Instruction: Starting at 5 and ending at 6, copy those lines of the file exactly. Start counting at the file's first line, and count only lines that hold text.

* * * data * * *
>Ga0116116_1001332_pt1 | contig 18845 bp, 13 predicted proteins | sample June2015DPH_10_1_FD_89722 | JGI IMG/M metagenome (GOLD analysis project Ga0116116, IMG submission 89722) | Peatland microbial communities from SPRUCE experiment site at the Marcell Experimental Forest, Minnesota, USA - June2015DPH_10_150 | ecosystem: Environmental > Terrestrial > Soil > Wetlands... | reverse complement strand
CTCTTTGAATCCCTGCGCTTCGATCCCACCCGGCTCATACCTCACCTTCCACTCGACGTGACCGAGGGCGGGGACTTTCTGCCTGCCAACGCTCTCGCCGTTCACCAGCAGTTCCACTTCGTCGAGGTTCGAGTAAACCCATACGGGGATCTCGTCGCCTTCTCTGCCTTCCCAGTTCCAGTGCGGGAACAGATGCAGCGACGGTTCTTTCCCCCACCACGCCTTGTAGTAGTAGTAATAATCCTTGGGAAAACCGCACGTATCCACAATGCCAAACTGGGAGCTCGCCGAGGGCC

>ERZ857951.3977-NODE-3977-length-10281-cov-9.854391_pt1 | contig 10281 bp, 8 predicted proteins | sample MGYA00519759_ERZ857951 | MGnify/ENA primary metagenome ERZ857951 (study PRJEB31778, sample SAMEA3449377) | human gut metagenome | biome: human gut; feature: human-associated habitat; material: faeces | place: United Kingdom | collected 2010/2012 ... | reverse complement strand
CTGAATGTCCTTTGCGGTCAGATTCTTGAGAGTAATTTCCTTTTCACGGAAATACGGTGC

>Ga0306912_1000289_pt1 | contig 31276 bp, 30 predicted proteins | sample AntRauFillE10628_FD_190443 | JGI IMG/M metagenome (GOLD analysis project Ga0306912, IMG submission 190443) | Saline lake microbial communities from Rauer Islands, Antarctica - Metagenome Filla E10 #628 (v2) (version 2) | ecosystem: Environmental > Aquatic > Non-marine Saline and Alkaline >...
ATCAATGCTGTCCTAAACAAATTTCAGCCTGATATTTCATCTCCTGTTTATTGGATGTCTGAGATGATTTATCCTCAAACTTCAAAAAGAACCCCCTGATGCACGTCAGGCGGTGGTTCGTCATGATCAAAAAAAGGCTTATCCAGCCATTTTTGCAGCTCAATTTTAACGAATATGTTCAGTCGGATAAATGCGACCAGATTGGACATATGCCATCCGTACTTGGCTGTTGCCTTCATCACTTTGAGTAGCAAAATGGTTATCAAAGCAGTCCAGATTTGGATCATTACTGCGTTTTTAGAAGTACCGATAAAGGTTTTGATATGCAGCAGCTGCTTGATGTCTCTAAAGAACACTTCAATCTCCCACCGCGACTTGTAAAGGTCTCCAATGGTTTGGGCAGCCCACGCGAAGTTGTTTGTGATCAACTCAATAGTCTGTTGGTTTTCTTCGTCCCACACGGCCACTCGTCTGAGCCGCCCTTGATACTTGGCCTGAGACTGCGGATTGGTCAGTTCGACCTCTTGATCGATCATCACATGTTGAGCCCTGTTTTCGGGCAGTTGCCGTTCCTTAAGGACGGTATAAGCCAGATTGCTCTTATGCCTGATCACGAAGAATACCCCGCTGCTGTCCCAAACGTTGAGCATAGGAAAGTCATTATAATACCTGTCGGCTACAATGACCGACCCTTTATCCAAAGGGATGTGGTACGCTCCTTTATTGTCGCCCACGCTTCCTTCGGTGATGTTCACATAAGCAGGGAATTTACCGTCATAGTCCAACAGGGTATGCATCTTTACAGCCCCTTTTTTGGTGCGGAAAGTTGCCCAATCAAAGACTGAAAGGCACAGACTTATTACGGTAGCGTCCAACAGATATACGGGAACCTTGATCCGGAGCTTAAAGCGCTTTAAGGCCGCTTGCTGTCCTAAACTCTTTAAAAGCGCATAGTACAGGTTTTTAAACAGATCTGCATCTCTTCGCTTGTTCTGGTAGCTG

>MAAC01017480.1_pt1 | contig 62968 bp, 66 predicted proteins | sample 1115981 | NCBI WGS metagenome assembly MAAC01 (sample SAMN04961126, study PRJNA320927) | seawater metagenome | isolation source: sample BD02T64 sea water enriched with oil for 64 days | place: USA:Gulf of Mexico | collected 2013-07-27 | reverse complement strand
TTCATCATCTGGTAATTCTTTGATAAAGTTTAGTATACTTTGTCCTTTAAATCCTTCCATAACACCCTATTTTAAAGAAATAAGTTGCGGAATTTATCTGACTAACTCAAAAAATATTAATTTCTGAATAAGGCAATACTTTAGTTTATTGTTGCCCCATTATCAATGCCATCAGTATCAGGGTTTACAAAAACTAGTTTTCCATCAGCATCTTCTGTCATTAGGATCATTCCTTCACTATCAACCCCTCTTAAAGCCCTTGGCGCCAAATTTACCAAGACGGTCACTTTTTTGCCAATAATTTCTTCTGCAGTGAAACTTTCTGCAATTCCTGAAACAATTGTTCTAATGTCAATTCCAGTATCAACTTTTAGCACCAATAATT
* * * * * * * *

>Ga0306912_1000289_pt1 | contig 31276 bp, 30 predicted proteins | sample AntRauFillE10628_FD_190443 | JGI IMG/M metagenome (GOLD analysis project Ga0306912, IMG submission 190443) | Saline lake microbial communities from Rauer Islands, Antarctica - Metagenome Filla E10 #628 (v2) (version 2) | ecosystem: Environmental > Aquatic > Non-marine Saline and Alkaline >...
ATCAATGCTGTCCTAAACAAATTTCAGCCTGATATTTCATCTCCTGTTTATTGGATGTCTGAGATGATTTATCCTCAAACTTCAAAAAGAACCCCCTGATGCACGTCAGGCGGTGGTTCGTCATGATCAAAAAAAGGCTTATCCAGCCATTTTTGCAGCTCAATTTTAACGAATATGTTCAGTCGGATAAATGCGACCAGATTGGACATATGCCATCCGTACTTGGCTGTTGCCTTCATCACTTTGAGTAGCAAAATGGTTATCAAAGCAGTCCAGATTTGGATCATTACTGCGTTTTTAGAAGTACCGATAAAGGTTTTGATATGCAGCAGCTGCTTGATGTCTCTAAAGAACACTTCAATCTCCCACCGCGACTTGTAAAGGTCTCCAATGGTTTGGGCAGCCCACGCGAAGTTGTTTGTGATCAACTCAATAGTCTGTTGGTTTTCTTCGTCCCACACGGCCACTCGTCTGAGCCGCCCTTGATACTTGGCCTGAGACTGCGGATTGGTCAGTTCGACCTCTTGATCGATCATCACATGTTGAGCCCTGTTTTCGGGCAGTTGCCGTTCCTTAAGGACGGTATAAGCCAGATTGCTCTTATGCCTGATCACGAAGAATACCCCGCTGCTGTCCCAAACGTTGAGCATAGGAAAGTCATTATAATACCTGTCGGCTACAATGACCGACCCTTTATCCAAAGGGATGTGGTACGCTCCTTTATTGTCGCCCACGCTTCCTTCGGTGATGTTCACATAAGCAGGGAATTTACCGTCATAGTCCAACAGGGTATGCATCTTTACAGCCCCTTTTTTGGTGCGGAAAGTTGCCCAATCAAAGACTGAAAGGCACAGACTTATTACGGTAGCGTCCAACAGATATACGGGAACCTTGATCCGGAGCTTAAAGCGCTTTAAGGCCGCTTGCTGTCCTAAACTCTTTAAAAGCGCATAGTACAGGTTTTTAAACAGATCTGCATCTCTTCGCTTGTTCTGGTAGCTG